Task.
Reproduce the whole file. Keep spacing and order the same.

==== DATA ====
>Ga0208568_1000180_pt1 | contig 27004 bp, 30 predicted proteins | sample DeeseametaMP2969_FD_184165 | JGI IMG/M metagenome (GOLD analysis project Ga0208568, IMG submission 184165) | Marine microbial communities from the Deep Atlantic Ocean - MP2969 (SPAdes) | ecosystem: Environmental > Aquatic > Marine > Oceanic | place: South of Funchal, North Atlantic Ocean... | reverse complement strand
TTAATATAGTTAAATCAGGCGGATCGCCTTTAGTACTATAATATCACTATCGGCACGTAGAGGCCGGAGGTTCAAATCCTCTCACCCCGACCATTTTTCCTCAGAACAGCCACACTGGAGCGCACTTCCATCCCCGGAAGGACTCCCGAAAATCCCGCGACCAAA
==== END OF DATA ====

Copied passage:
>Ga0208568_1000180_pt1 | contig 27004 bp, 30 predicted proteins | sample DeeseametaMP2969_FD_184165 | JGI IMG/M metagenome (GOLD analysis project Ga0208568, IMG submission 184165) | Marine microbial communities from the Deep Atlantic Ocean - MP2969 (SPAdes) | ecosystem: Environmental > Aquatic > Marine > Oceanic | place: South of Funchal, North Atlantic Ocean... | reverse complement strand
TTAATATAGTTAAATCAGGCGGATCGCCTTTAGTACTATAATATCACTATCGGCACGTAGAGGCCGGAGGTTCAAATCCTCTCACCCCGACCATTTTTCCTCAGAACAGCCACACTGGAGCGCACTTCCATCCCCGGAAGGACTCCCGAAAATCCCGCGACCAAA